In an effort to understand where Trump comes from, I read this article about the minister Trump and his parents used to attend in Brooklyn, Norman Vincent Peale.
Norman Vincent Peale popularized what came to be known as positive thinking. He took existing ideas from Christian Science and other inspirations, gave them a biblical veneer, integrated them with psychology, and packaged them for the masses, spreading his message through The Power of Positive Thinking and his other works. His foremost contribution to the world was this notion that thoughts are causative, that our thoughts can change our lives, our health, our destiny. Readers were thrilled with this notion that if they believed it, they could have it, or be it, or do it. ("The False Teachers: Norman Vincent Peale", Challies, 2 Apr 2014)Norman was a universalist. He believed that truth came from many sources. I am similar in that belief. The author of this article, Challies, points out how he thinks this is not Biblical.
The Bible makes it clear that the troubles we experience in this life are not merely the result of negative thinking that can be overcome by tapping into our potential through positive thinking. They are the result of a deep-seated rebellion against God that involves not only the mind, but the will. We simply cannot overcome the evils of this world, or even the evil in our hearts, in our own strength. Apart from Christ we can do nothing (John 15:5). Apart from being born again, we are eternally dead in our trespasses and sins (Ephesians 2:1). ("The False Teachers: Norman Vincent Peale", Challies, 2 Apr 2014)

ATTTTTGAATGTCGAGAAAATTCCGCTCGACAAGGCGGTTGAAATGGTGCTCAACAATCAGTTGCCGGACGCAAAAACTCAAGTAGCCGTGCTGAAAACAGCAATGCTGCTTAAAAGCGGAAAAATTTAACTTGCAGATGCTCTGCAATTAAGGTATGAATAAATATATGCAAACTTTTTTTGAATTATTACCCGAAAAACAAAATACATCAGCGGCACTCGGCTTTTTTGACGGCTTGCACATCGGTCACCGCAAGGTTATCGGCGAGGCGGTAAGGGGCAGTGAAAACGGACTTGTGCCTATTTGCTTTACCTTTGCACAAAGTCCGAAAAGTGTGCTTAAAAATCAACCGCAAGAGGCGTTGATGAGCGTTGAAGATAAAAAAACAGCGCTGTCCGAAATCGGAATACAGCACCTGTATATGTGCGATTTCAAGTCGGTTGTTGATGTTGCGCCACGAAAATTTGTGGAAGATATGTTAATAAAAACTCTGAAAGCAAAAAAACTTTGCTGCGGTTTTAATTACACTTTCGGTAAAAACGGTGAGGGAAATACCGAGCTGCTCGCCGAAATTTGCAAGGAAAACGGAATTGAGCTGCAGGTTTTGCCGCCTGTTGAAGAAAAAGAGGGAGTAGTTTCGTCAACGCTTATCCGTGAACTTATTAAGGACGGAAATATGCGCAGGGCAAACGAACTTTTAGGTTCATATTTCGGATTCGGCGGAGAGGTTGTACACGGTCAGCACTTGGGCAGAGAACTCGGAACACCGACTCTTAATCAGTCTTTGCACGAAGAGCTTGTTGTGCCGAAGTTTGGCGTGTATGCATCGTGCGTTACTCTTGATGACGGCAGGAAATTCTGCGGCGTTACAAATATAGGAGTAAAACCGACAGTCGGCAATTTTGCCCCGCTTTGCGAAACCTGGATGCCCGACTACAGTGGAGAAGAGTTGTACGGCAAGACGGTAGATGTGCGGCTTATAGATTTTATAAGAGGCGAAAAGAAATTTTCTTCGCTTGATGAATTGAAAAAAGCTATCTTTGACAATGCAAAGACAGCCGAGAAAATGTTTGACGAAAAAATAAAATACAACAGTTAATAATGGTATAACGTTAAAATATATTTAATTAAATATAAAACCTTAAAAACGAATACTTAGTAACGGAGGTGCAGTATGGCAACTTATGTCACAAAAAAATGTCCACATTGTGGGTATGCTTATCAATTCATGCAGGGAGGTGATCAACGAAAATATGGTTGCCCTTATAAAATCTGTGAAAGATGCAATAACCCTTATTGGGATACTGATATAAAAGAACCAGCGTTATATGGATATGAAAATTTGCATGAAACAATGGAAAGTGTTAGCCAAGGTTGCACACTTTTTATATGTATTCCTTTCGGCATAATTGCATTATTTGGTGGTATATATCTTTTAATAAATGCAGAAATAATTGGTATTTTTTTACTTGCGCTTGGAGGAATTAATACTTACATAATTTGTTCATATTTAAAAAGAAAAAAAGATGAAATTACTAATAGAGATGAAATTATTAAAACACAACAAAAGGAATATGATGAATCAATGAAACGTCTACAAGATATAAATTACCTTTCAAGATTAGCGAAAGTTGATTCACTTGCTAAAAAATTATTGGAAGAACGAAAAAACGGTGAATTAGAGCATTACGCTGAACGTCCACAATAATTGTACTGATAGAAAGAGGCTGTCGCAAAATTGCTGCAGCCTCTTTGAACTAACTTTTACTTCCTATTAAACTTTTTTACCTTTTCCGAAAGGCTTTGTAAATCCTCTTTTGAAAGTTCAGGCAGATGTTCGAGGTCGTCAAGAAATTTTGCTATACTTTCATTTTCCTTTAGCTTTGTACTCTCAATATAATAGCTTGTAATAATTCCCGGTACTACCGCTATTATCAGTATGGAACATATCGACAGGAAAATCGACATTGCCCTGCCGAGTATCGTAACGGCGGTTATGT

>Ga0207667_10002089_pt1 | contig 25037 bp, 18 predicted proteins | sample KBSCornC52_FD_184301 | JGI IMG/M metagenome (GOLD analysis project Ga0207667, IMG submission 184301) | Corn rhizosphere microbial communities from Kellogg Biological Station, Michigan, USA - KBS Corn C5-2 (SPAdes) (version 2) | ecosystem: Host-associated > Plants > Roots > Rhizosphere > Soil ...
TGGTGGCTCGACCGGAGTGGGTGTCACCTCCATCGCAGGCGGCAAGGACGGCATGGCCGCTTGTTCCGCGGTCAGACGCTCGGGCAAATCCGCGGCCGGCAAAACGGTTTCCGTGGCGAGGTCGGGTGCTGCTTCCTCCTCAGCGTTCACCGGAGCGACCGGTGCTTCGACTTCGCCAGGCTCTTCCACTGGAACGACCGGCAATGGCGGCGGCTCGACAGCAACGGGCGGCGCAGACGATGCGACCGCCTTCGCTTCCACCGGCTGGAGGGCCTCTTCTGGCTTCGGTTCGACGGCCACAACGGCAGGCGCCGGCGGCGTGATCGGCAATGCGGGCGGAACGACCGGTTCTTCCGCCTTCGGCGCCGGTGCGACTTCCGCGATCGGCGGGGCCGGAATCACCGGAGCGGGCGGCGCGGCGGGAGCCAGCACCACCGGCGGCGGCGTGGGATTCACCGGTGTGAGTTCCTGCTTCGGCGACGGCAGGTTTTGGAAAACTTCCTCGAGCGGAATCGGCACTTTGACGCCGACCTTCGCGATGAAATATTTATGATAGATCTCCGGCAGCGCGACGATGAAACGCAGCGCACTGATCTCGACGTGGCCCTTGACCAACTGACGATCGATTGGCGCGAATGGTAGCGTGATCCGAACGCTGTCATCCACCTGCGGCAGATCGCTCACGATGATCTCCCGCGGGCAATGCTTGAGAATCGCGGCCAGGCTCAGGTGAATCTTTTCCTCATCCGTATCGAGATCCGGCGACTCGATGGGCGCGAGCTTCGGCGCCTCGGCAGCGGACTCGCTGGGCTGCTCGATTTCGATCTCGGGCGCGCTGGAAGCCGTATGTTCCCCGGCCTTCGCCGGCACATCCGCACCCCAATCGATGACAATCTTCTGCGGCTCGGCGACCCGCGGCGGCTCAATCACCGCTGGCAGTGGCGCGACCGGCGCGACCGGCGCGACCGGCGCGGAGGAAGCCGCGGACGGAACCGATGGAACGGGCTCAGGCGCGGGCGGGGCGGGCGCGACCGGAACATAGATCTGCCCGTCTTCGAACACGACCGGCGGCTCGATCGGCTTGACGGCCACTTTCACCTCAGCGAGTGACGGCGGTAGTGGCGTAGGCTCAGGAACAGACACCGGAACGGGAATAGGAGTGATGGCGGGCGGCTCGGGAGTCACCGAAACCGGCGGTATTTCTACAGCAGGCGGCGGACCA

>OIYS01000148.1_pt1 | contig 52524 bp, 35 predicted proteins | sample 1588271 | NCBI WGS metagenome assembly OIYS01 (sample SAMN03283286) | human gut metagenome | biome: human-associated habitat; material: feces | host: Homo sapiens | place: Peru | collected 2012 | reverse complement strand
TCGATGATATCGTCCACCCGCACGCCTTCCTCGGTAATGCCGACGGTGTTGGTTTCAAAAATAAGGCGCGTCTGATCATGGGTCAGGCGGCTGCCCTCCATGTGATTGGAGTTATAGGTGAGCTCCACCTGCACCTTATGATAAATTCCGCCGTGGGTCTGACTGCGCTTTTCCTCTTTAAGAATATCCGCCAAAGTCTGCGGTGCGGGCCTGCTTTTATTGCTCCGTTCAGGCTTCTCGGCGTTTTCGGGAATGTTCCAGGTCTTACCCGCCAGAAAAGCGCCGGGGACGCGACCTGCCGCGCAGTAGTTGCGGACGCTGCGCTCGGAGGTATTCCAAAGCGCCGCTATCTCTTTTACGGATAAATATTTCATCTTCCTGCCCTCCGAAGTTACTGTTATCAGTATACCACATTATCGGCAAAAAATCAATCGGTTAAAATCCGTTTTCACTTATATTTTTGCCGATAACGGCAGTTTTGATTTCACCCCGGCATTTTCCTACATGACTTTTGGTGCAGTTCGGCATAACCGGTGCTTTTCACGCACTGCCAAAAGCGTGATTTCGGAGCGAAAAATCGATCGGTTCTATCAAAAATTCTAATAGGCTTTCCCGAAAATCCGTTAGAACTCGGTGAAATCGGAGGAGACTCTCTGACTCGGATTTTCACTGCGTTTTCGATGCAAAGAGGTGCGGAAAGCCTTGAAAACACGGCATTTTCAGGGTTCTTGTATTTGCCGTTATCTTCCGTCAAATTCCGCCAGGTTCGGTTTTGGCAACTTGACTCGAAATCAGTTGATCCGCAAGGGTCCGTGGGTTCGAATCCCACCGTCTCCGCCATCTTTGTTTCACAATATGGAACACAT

From "'Hillbilly Elegy' Author On The White Working Class And America's Greatness", J.D. Vance, 4 Aug 2016.
when you think about Donald Trump, there are many things to say, of course, about Trump. But his slogan, make America great again - and the obvious implicit acknowledgement in that statement is that America isn't great right now.
A really important trend that I think a lot of liberal elites miss is a recognition of the role of religion in these communities. You may recall that President Obama in 2007 or 2008 said that in the wake of the decline of the industrial economy, these people are clinging to their guns and their religion.
And whatever might be said about guns, the fact is that people in these communities are actually going to church less and less. Church attendance rates among white Americans without a college education have dropped pretty significantly. People with college degrees are more likely to go to church than people without college degrees among the white working class.
And importantly, when you go to church, you're fundamentally part of a community. And for people, I think, who don't have a lot of community left, we should keep in mind how important, I think, the church can be and indeed how important the church is for many folks.